A Washington DC based think-tank invited formerly incarcerated marine veteran Ron Self to serve on a commission, aimed at drawing attention to hardships that veterans face after serving the country.
The Council on Criminal Justice (CCJ) sent the invitation on Mar 18, when it established the Veterans Justice Commission (VJC).
Studies show that during their lifetime nearly 33% of the veterans undergo arrests or bookings. The rate for civilians is about 18%. Veterans make up for almost 1 of 10 incarcerated Americans.
The CCJ says, “without reforms that target racial inequalities in the justice system, disparities likely will grow: over the next 25 years, the proportion of all veterans who are people of color is projected to rise from 25% to 40%.”
There is an ongoing problem – if a veteran receives an unfavorable discharge, he or she can be denied VA benefits.
The VJC is tasked to increase the understanding of criminal justice policy choices that effect veterans.
Figure out the nature and causes that lead veterans to prisons and jails, and then suggest practices that will reduce the need for incarceration.
Understand the systems that are currently in place to serve veterans when they get out of the military and propose ways to upgrade the systems.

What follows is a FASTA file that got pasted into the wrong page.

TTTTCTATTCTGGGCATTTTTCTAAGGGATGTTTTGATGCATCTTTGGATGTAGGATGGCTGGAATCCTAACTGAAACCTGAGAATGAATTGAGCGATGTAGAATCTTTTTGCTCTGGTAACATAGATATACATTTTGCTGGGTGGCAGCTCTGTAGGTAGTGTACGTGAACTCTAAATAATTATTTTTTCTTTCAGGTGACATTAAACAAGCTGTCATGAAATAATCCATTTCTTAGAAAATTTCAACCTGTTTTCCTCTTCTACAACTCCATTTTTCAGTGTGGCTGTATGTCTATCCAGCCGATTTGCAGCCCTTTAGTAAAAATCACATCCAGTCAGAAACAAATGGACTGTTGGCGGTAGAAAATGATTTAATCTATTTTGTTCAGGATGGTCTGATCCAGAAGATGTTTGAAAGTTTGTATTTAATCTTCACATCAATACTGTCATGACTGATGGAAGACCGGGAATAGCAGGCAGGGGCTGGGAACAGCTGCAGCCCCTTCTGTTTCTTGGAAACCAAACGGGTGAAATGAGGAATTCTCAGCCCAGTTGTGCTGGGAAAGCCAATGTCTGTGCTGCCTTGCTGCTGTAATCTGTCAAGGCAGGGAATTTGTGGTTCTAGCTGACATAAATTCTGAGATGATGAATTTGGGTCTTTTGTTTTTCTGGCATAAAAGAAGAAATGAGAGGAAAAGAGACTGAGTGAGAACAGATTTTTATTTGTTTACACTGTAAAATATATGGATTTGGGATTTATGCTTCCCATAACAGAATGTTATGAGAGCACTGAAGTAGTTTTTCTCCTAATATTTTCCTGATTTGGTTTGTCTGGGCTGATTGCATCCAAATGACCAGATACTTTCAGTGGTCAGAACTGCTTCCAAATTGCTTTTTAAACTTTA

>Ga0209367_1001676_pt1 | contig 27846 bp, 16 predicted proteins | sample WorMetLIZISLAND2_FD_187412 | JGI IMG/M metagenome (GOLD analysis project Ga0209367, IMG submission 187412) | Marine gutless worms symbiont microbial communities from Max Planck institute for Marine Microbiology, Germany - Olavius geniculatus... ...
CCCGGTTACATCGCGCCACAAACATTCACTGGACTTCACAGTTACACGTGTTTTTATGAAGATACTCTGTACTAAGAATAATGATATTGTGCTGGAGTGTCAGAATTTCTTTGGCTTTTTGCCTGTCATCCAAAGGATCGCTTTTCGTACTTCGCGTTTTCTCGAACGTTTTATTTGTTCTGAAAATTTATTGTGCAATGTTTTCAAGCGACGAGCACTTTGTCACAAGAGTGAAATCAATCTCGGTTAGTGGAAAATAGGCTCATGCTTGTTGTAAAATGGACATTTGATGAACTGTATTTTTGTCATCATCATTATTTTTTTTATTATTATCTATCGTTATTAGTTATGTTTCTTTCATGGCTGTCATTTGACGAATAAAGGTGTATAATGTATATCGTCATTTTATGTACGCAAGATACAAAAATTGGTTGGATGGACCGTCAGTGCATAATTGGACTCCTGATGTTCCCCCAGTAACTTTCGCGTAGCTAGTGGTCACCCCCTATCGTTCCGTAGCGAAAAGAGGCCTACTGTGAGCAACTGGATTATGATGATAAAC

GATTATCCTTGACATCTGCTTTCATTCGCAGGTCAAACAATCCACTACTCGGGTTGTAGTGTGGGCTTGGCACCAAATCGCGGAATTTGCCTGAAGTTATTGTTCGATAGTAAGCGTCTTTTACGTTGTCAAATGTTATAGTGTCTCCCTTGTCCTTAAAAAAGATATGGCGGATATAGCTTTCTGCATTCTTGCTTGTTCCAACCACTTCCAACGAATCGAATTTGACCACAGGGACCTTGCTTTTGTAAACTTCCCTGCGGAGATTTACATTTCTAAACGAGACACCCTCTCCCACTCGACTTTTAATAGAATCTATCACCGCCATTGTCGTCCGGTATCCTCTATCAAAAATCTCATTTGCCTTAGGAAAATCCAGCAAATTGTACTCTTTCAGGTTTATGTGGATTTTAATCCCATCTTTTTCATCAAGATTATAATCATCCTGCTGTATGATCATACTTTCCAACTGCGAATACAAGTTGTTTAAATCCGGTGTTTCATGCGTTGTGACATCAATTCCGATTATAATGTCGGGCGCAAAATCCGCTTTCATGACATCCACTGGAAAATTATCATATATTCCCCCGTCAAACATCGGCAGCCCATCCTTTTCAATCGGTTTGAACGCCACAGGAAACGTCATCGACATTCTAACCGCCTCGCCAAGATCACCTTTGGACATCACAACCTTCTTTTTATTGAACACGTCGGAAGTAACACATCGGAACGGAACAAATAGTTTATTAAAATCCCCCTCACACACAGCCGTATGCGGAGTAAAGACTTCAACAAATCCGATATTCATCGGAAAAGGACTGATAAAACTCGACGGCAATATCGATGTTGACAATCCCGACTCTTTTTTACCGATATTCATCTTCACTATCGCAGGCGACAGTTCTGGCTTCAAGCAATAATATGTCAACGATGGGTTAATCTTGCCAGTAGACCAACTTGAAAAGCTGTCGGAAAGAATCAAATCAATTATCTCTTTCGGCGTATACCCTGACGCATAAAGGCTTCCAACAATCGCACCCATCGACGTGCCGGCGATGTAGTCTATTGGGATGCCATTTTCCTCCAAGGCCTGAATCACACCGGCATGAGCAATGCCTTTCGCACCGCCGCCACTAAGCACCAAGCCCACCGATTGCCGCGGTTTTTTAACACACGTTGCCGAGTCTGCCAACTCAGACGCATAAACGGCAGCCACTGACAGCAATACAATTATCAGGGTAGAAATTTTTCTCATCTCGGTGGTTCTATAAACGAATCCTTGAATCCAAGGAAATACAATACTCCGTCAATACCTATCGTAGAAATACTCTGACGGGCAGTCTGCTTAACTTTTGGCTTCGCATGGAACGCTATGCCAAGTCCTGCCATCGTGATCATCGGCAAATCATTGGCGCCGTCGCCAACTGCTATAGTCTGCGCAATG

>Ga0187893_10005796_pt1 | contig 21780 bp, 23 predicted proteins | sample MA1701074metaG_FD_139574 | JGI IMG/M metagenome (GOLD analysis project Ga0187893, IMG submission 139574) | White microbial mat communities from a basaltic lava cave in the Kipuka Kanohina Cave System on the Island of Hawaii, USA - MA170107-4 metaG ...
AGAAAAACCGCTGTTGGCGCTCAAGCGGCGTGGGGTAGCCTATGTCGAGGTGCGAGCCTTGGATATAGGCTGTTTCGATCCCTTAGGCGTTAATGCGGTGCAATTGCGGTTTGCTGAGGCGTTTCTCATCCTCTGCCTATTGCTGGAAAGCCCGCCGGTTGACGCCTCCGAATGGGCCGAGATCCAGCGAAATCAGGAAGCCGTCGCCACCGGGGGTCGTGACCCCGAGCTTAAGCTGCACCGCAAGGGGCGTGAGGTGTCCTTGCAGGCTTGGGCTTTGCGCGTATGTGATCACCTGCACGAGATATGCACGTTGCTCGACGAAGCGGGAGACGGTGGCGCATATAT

All aspects of the justice system will be examined, “from arrest and diversion through prosecutions, incarceration, release, and community supervision—with a particular focus on veteran’s transition from active service to civilian life.”
The commission consists of veterans, civil rights and community advocates, as well as members of the justice system. VJC hopes to build up the political will to implement evidence-based reforms that “enhance safety, health and justice.”
Ron Self established the veteran’s narrative therapy program, Veterans Healing Veterans From the Inside Out (VHV), in 2012. He currently manages a housing unit at CTF Soledad geared to serve incarcerated veterans. Meanwhile, VHV continues its mission to serve incarcerated veterans in San Quentin.
Kevin Brinckman, 57, incarcerated since 2006, has been at San Quentin since 2015.
Brinckman is the lead clerk for Veteran’s Information Project. His job is to assist incarcerated veterans in obtaining upgrading discharge statues, VA benefits, military records, and in applying for transitional housing.
“I met Ron on the prison yard when I got here. He immediately signed me up for VHV,” Brinckman said. “I’ve admired Ron’s dedication to education himself on the plight of the incarcerated veterans and the ones caught up in the system before they came to prison.”
A poster sized photo of Self with his hand resting on the Veteran’s Wall in Washington, DC hangs in Brinckman’s office.
As to the various support available to incarcerated veterans, Self said, “If it weren’t for CDCR to allow us to come back in, this would not be happening.”